Kat Muscat is great, you don’t even know. The other day I heard her laughing in the background of an interview, just off the screen laughing. That’s good news. I don’t remember when I met Kat Muscat, but it was probably at NYWF. No, wait, I think it was at a Voiceworks launch in Sydney. Then we had beers. Kat Muscat is an editor, writer and feminist. For many years she was the editor of Voiceworks Magazine, that haven of awesomeness. She’s just written this awesome article about Orange is the New Black for The Lifted Brow.
At the Emerging Writers Festival this year, she was part of the Amazing Babes event, which was as amazing as the name suggested. She read this brilliant piece called: ‘The Virtues of Vamp and Dark Willow: or, How Willow’s Monstrous Bi-Sexuality Taught Me to Be a Better Lady’.
I mean, really, anyone who gets that involved with Buffy has a special place in my congested little heart. It’s a weird place, but they all get to live there. In my heart. I mean, read this:
‘The media has a hard time dealing with people’s sexuality unless it falls neatly into one of three boxes. This is despite how fun the word ‘homoflexible’ is. Sunnydale is no exception. In Buffy, bisexuality is consistently coded as excessive, transgressive and implicitly dangerous. Everyone who exhibits this behaviour tends to die at least once or already be dead. Including Vamp Willow who, before she carks it for realsies, is very clearly coupled with Vamp Xander. However, she also confidently propositions a girl at The Bronze, and… licks ‘real’ Willow’s neck. Which is about is masturbatory as the show ever gets.’
One of my other favourite things in the entire world that anybody has ever written, is this thing for Scum Mag called ‘So Your Dick Isn’t Perpetually Hard’. Everything about it is important and relevant, and even when I went to post this, a brief thought crossed my mind which was ‘I probably shouldn’t say how much I like this article, because people will assume it’s because I have some kind of problem with excess penis flaccidity’ and then I thought ‘that type of thinking is literally what this piece is arguing against, duh’.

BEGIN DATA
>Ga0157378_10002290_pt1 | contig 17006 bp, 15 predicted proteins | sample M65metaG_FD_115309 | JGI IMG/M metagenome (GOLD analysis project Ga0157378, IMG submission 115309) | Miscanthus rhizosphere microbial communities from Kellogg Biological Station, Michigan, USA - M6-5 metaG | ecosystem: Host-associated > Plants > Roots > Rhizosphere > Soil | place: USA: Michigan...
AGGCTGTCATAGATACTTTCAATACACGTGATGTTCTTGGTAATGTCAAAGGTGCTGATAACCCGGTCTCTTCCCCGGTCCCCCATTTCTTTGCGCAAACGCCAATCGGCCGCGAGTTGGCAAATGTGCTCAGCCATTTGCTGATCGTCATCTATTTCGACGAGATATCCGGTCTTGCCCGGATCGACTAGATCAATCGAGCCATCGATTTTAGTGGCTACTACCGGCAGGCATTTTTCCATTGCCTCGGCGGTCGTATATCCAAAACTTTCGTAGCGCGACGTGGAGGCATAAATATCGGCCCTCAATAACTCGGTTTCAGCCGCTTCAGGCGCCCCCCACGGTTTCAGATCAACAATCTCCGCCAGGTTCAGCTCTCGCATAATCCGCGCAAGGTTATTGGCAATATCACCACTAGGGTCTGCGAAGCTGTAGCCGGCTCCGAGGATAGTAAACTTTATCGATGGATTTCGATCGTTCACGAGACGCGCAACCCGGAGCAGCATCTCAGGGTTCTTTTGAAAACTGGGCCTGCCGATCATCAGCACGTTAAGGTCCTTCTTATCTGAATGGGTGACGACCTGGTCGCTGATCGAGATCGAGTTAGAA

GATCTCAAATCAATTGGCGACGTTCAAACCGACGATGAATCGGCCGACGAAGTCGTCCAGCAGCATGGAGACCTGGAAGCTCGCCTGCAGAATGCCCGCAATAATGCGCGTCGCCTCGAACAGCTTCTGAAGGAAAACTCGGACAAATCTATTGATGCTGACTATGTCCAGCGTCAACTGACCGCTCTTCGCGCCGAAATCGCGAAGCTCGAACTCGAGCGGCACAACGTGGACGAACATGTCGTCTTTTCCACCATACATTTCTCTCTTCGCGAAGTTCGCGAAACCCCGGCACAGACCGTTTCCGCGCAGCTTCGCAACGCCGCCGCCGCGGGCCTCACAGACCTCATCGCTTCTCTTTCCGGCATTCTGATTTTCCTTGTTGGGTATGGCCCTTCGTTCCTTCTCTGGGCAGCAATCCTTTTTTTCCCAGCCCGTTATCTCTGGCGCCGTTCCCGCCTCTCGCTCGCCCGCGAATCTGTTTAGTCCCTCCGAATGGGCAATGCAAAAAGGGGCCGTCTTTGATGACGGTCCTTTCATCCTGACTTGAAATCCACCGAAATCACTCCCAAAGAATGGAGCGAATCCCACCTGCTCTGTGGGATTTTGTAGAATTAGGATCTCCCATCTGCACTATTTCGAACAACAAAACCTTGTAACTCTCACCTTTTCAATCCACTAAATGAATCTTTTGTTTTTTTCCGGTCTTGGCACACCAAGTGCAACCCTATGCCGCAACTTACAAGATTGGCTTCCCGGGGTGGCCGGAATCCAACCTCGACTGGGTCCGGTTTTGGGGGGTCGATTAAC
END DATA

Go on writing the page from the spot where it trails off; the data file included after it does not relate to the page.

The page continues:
‘Post-big-break up I was living with a friend while he housesat his awesome mum’s place. It was fantastic, despite being full of terrifying Indonesian puppets my supposed friend didn’t warn me about. There was a gorgeous back deck for chatting and working our way through my smokes. He taught me a more efficient (and what I have since been told is the normal) way to cut onions. It was a very harmonious arrangement. One particular night after I hadn’t been back to the house in a bit, I opened the gate to find him watering the garden. When asked what I’d been up to, I replied ‘having sex’. And then: ‘I’d forgotten hetero-sex could be like that.’ ‘Like what?’ ‘I dunno, just different. More mixed up, y’know. Mixed like those bags of lollies, not mixed-up as in confused or confusing.’ And then my friend gave me an ‘oh duh’ look and then I’m pretty sure we had a beer and ordered pizza.’